A lot has been written about the ads Groupon ran during the Super Bowl, including an interesting social media CPR synopsis by Fast Company. If you’ve somehow been living under a rock, here’s what you missed this week in Social Media Melodramas. Groupon was looking to increase brand awareness at the biggest dance of the year and went to Crispin Porter + Bogusky for help. What they got for their $3 million ad spend was a handful of mock celebrity endorsement ads that poked fun at Tibet, endangered whales and those poor depleting rainforests, while also aiming to raise money for the same causes. But when that last part wasn’t highlighted well, the company found itself torn apart in the court of public opinion for trying to cash in on others tragedies. After riding the wave for the past few days, the ads were pulled and Groupon apologized. Aw.
Here’s a snippet of the statement released by Groupon CEO Andrew Mason on why the ads were yanked.
We hate that we offended people, and we’re very sorry that we did – it’s the last thing we wanted. We’ve listened to your feedback, and since we don’t see the point in continuing to anger people, we’re pulling the ads […] We will run something less polarizing instead. We thought we were poking fun at ourselves, but clearly the execution was off and the joke didn’t come through. I personally take responsibility; although we worked with a professional ad agency, in the end, it was my decision to run the ads.
Okay, so here’s the thing.
Groupon is an emerging startup known for being both quirky and supporters of social activism. In theory, the ads created were smart because they highlighted both components and showed off the Groupon personality. Well done there. And well done to Groupon for trying to be edgy and recruiting the viral marketing geniuses at CP + B. Did the ads flop when users missed the activism call to action? Some might say they did. But for all the drama, $500,000 will still be netted for the causes and Groupon has been on the tip of everyone’s tongue (and blog) all week long.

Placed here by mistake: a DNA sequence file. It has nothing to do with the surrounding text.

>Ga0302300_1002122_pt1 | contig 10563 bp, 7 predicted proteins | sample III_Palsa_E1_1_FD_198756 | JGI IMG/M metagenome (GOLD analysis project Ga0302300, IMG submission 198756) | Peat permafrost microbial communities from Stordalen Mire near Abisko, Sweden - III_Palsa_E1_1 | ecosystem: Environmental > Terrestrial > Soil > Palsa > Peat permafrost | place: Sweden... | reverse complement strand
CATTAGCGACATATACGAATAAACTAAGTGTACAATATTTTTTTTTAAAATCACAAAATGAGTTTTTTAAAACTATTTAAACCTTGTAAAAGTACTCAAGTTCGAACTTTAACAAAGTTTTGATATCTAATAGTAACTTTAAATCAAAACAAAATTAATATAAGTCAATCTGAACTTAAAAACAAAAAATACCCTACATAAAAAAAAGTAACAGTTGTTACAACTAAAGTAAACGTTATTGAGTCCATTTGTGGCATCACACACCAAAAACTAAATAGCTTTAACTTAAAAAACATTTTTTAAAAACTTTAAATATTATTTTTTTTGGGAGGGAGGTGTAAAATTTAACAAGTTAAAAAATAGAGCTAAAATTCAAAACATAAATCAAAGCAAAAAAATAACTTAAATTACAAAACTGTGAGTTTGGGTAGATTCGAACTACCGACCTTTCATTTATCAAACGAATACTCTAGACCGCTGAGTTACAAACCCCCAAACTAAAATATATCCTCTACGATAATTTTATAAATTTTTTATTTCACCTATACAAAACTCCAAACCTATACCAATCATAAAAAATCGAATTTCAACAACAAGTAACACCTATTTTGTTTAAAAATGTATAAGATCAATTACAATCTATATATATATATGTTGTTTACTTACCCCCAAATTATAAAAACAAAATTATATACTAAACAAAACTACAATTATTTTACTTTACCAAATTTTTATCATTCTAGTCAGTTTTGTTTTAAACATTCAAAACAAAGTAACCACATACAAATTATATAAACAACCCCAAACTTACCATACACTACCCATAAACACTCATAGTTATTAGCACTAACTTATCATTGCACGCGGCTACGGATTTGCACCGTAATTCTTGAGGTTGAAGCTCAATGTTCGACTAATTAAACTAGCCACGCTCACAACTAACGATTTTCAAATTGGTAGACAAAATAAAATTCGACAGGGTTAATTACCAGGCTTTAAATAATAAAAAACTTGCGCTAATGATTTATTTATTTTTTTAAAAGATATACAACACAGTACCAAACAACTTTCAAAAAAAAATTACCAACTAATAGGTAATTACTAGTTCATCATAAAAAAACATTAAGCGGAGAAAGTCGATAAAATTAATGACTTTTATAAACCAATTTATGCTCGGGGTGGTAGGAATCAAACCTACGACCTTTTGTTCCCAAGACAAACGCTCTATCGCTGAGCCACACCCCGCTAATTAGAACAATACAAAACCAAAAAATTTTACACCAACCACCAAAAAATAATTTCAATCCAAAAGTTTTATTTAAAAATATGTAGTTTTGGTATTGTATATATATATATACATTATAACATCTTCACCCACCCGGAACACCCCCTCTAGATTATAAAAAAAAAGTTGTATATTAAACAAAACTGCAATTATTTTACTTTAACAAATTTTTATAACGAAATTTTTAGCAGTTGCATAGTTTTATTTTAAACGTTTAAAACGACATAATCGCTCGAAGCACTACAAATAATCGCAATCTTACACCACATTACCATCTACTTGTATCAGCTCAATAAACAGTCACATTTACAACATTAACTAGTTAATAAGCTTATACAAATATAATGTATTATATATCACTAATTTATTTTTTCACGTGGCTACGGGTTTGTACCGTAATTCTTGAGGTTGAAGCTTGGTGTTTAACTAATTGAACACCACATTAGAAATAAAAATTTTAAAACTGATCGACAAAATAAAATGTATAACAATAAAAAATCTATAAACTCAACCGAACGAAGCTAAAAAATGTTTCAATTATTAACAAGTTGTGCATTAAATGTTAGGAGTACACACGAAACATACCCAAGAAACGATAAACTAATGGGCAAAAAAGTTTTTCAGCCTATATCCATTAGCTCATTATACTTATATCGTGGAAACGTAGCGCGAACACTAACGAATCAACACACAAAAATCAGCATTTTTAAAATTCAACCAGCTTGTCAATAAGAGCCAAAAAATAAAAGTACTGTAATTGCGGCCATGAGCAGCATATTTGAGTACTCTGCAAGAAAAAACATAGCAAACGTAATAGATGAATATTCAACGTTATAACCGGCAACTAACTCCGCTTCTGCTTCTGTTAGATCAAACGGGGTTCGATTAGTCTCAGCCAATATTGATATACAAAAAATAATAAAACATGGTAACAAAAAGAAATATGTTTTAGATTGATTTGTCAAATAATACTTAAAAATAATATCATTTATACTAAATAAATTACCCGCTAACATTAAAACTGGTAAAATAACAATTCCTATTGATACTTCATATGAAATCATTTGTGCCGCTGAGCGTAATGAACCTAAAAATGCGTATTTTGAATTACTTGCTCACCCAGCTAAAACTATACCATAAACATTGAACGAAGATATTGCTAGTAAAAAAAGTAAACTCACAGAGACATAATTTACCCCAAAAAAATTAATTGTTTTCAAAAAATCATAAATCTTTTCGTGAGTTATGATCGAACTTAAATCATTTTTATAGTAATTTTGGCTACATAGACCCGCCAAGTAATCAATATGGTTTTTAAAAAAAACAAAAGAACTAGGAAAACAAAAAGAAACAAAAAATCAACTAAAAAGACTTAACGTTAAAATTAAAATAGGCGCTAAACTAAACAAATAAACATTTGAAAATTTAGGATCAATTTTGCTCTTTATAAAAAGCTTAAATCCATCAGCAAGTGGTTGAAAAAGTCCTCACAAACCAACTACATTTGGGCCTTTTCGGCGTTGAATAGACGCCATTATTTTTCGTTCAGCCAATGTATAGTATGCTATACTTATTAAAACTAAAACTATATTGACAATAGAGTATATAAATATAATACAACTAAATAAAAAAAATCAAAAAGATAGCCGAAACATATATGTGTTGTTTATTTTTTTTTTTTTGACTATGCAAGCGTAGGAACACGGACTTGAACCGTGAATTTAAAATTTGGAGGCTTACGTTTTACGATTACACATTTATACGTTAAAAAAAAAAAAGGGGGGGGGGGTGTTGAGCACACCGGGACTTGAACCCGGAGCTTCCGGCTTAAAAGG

All those “outraged” people – do they matter? Will they remember why they were so mad in a week? Can any of them pick out Tibet on a map or name a country that even has a rainforest? My money’s on no. They’re faux offended. But that’s a different issue for a different post.
What really irked me about Andrew’s apology was that he’s not yanking the commercials because, in hindsight, he agrees they were offensive. He doesn’t appear to think that at all. Groupon’s pulling the ads because they polarized people. And that’s a sucky reason for doing anything.
Groupon is a fast-growing startup. The smartest thing they can do is polarize people. To create a segment of the population that is SO pissed off at them they can’t even stand it and to create another segment who thinks the ads were ingeniously hilarious. Because that’s how you grow a community and a fan base. It’s also how you get people talking about you, increase the eyes on your brand and show more people what you have to offer. And if you think there weren’t any people who loved the ads, you’re wrong. Plenty of people found those ads to smart and funny, they’re just not blogging about it because no one is going to blog about how hilarious they found that anti-save the whales commercial were.
No, I mean, besides me.
If Groupon wants to apologize for offending people, fine. But they should stand behind what they created. Maybe it wasn’t perfect and maybe it ruffled some feathers, but if you believe in them, you stand by them. That’s how you show people what you’re about. You’re about being quirky, irrelevant, and laughing at yourself and the seriousness of life. I don’t know about you, but that’s a brand mission statement I can get behind. You don’t become a brand people love by sitting in the middle of the road. Spend too much there and you’re going to get run over. And that’s typically what we see with brands.
Being polarizing is what makes your brand interesting and connects it to others.
For as many people who despised Michael Jackson, he’s also revered. For as many people who think Snooki is an abomination on the human race, she’s a New York Times best-selling author with a huge platform. For as many who are puzzled by Lady Gaga, others can’t get enough. The story isn’t found in the averages, it’s found in the outliers.
Don’t be afraid to be polarizing to prove a point, to move a conversation, or to get people to notice you – as long as it’s authentic. As long as you actually believe what you’re preaching and what you’re putting out. I think Groupon believed in those ads and they should have stood by them. The reason most ads and companies fail is because they’re unable to leave any kind of impression, good or bad. They’re safe, they’re boring and they’re forgettable. Last weekend Groupon took a stand and they became memorable. They polarized their audience. And good for them. Too bad they went back on it.